A summary of Templatized Class use in scripting can be found on the Scripting Versions of OpenSim C++ API Calls page.
Templates are advanced C++ constructs that are used extensively throughout the OpenSim API and Simbody API. If you see notation like Array<double> in the doxygen or C++ code that you are trying to replicate, this means you're working with a templatized class and, to use that class in scripting, will need to find its appropriate mapping in the scripting environment. For more information, and a easy to use ummary of the C++ to scripting mappings, see the Scripting Versions of OpenSim C++ API Calls page.
For more information regarding multibody system states, refer to the SimTK Simulation Concepts documentation in the Developer's Guide.
In order to obtain simulation position or velocity state information you must have a State object in hand.
>>> state = myModel.initSystem(); >>> myModel.equilibrateMuscles(state);
Now you can use methods on Body objects (actually, from the Frame class) to obtain the location or velocity of a point in the ground frame.
>>> body = myModel.getBodySet().get('r_ulna_radius_hand') >>> massCenter = body.getMassCenter(massCenter) >>> body.getStationVelocityInGround(state, massCenter) >>> dir(body) # List other methods available on Body.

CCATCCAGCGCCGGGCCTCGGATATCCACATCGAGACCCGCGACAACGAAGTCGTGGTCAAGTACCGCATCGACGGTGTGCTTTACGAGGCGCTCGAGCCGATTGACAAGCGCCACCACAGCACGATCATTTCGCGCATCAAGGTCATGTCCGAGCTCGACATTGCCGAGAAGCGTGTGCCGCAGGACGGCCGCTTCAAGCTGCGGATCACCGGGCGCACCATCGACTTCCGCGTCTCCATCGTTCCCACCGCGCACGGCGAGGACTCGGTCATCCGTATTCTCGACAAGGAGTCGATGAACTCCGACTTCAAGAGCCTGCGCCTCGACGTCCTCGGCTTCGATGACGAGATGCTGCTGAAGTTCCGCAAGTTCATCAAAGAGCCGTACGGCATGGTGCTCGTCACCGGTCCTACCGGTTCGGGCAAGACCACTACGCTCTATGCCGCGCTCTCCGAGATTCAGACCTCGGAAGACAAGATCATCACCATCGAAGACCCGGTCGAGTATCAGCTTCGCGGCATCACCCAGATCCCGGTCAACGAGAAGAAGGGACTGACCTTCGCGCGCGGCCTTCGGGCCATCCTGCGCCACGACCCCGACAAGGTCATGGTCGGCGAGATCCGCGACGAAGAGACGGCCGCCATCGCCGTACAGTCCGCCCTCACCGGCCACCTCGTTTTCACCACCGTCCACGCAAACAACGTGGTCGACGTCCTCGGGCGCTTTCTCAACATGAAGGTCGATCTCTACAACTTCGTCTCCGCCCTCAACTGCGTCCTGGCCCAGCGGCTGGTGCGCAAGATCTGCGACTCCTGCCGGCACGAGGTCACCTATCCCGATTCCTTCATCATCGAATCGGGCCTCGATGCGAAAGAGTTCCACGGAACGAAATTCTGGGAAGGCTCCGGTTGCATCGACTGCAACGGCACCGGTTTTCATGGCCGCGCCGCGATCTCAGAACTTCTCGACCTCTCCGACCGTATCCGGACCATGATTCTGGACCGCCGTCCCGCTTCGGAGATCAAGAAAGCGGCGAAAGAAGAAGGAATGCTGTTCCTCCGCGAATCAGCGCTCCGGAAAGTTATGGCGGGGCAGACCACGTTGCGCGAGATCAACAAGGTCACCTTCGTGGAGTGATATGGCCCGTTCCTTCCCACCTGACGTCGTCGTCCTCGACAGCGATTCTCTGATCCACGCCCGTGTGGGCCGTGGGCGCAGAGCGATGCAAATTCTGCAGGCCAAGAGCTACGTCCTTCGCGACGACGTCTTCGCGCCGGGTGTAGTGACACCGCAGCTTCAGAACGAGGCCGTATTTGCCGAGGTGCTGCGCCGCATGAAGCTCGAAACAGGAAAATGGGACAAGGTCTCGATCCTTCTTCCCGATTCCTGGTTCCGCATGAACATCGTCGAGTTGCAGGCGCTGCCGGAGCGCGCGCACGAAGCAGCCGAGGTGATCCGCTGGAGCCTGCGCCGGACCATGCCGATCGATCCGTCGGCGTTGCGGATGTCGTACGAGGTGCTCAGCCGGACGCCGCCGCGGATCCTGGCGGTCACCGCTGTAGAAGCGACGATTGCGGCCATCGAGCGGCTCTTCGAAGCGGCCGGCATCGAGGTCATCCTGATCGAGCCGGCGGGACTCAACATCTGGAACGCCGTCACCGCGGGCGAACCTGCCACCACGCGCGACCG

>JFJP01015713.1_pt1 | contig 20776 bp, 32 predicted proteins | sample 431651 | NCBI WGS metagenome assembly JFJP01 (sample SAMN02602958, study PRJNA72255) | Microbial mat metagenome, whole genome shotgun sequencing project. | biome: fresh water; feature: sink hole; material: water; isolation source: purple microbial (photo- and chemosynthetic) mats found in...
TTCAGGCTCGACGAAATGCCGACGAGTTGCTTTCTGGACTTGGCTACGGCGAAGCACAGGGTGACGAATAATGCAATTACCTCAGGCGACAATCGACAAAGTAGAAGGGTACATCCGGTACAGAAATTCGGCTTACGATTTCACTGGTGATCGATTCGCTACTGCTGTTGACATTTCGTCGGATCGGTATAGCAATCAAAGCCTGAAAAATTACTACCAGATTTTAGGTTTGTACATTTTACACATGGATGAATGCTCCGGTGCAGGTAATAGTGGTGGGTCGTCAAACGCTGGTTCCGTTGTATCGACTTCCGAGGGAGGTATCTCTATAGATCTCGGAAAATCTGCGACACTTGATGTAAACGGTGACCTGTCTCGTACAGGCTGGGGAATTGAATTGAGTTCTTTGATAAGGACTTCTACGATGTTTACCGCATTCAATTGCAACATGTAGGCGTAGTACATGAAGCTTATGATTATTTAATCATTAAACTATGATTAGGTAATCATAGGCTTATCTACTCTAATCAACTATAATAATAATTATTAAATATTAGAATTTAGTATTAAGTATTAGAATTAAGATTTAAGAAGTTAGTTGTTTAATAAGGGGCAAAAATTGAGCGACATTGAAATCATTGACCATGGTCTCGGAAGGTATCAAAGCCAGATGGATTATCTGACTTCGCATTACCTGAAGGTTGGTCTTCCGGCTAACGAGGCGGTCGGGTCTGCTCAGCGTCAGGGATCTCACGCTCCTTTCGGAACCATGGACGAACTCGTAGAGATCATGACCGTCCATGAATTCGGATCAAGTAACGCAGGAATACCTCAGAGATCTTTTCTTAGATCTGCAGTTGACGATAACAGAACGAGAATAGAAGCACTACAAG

You can use the visualizer from Simbody in Matlab and Python. To do so call the "setUseVisualizer" method and pass in the parameter "true", and when you run the simulation the Simbody Visualizer GUI will pop up. The example of usage is described in "TugOfWar_CompleteRunVisualizer.m"
osimModel = Model('tug_of_war_muscles_controller.osim'); osimModel.setUseVisualizer(true);
Applies to OpenSim 4.2 (unreleased) and above.
You can control how much detail is printed to the console using the following:
Logger.setLevel("Off"); Logger.setLevel("Critical"); Logger.setLevel("Error"); Logger.setLevel("Warn"); Logger.setLevel("Info"); % default Logger.setLevel("Debug"); Logger.setLevel("Trace");
When performing batch processing or optimization you can turn off logging completely by calling Logger.setLevel("Off").
You can always add a new file during runtime to start logging into (in addition to whatever the current logging behavior is). This can be done by calling
Make sure you have permission to write to the logs_folder.
There are several examples in the Matlab scripts and GUI scripts that show how to perform batch processing by calling the OpenSim API (e.g. Analyze, IK). We encourage you to use this approach rather than using Matlab's xml parsing tools. To read more about why this is the case, please see the scripting FAQ:
Frequently Asked Questions
Next: Scripting in the GUI